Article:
As Prime Minister, John Major oversaw the introduction of Britain’s National Lottery. At the time he faced Labour suggestions that it was a regressive way of getting the poor to fund the public services. Public services should only be paid for by progressive taxation, Labour then insisted. PM Major denied the charges and his administration only permitted Lottery proceeds to be used for sport, national heritage, good causes and the, er, um, early preparations for Michael Heseltine’s Millennium Dome.
“From the outset, I insisted that Lottery money should be used for additional spending on causes or activities that the taxpayer should not be expected to cover… When the Lottery Bill was going through Parliament, the Labour Opposition was at pains to stress the importance of government keeping an arms-length relationship from the Lottery and, in particular, grant distribution. But, since it took power, Labour has diverted Lottery funding into areas that have historically been funded by the Exchequer. Indeed, the “Big Lottery Fund” has a specific remit to fund health, education and environment projects when taxpayers would rightly expect many of these projects to be funded directly by Government. The Labour Government’s deliberate muddying of the waters between Exchequer and Lottery revenues is an unwelcome development and one which, as its creator, dismays me greatly.”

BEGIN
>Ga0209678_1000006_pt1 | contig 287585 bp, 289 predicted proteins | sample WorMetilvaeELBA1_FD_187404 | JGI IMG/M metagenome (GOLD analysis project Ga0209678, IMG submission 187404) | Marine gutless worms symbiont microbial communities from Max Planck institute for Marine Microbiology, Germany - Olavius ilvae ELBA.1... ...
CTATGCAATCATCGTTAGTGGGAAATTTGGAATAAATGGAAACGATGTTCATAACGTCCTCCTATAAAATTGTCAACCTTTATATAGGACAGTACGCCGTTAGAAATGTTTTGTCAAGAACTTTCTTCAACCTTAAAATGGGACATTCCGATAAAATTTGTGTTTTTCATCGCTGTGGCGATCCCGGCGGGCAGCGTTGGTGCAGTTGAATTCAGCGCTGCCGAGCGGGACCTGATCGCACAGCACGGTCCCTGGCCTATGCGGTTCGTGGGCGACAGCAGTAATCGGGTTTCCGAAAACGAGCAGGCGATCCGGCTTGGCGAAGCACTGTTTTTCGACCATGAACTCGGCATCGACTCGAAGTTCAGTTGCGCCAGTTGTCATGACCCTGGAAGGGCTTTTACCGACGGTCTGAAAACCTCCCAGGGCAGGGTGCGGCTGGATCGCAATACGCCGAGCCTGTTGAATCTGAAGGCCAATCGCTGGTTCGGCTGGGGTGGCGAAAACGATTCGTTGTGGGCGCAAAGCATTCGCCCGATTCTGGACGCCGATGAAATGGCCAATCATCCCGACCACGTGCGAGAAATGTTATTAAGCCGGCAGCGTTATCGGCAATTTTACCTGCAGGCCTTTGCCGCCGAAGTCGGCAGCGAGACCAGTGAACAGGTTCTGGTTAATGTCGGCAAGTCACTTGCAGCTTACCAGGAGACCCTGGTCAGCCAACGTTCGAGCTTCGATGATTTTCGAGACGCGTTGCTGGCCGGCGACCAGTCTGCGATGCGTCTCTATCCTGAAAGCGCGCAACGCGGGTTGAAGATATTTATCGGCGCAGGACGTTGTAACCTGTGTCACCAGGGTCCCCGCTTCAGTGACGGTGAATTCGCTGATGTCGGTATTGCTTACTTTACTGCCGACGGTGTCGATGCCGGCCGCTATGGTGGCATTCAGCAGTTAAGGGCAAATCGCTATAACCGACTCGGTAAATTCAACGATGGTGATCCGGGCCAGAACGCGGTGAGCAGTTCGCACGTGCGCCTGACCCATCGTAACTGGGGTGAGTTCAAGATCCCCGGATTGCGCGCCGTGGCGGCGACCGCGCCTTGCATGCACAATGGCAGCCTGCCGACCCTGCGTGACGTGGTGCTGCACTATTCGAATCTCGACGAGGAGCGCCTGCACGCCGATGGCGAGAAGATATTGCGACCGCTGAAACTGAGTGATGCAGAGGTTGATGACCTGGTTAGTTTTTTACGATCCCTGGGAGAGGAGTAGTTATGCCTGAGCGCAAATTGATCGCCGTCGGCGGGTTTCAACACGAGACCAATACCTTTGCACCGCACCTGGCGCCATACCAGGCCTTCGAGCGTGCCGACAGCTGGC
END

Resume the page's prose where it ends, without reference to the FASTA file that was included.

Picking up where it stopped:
The Conservative Party’s 2003 Green Paper on the voluntary sector – Sixty Million Citizens
– promoted a radical solution to this problem. It noted the growing politicisation of Lottery funding decisions and a large number of controversial awards. It suggested that these controversies partly explained the Lottery’s falling popularity. It proposed that Lotto players should be able to ensure that local charities could benefit from the charitable portion of the £1 bet. One suggestion was turning the Lotto ticket into some sort of gift token that could be given to local charities for them to redeem. It’s still an idea worthy of consideration…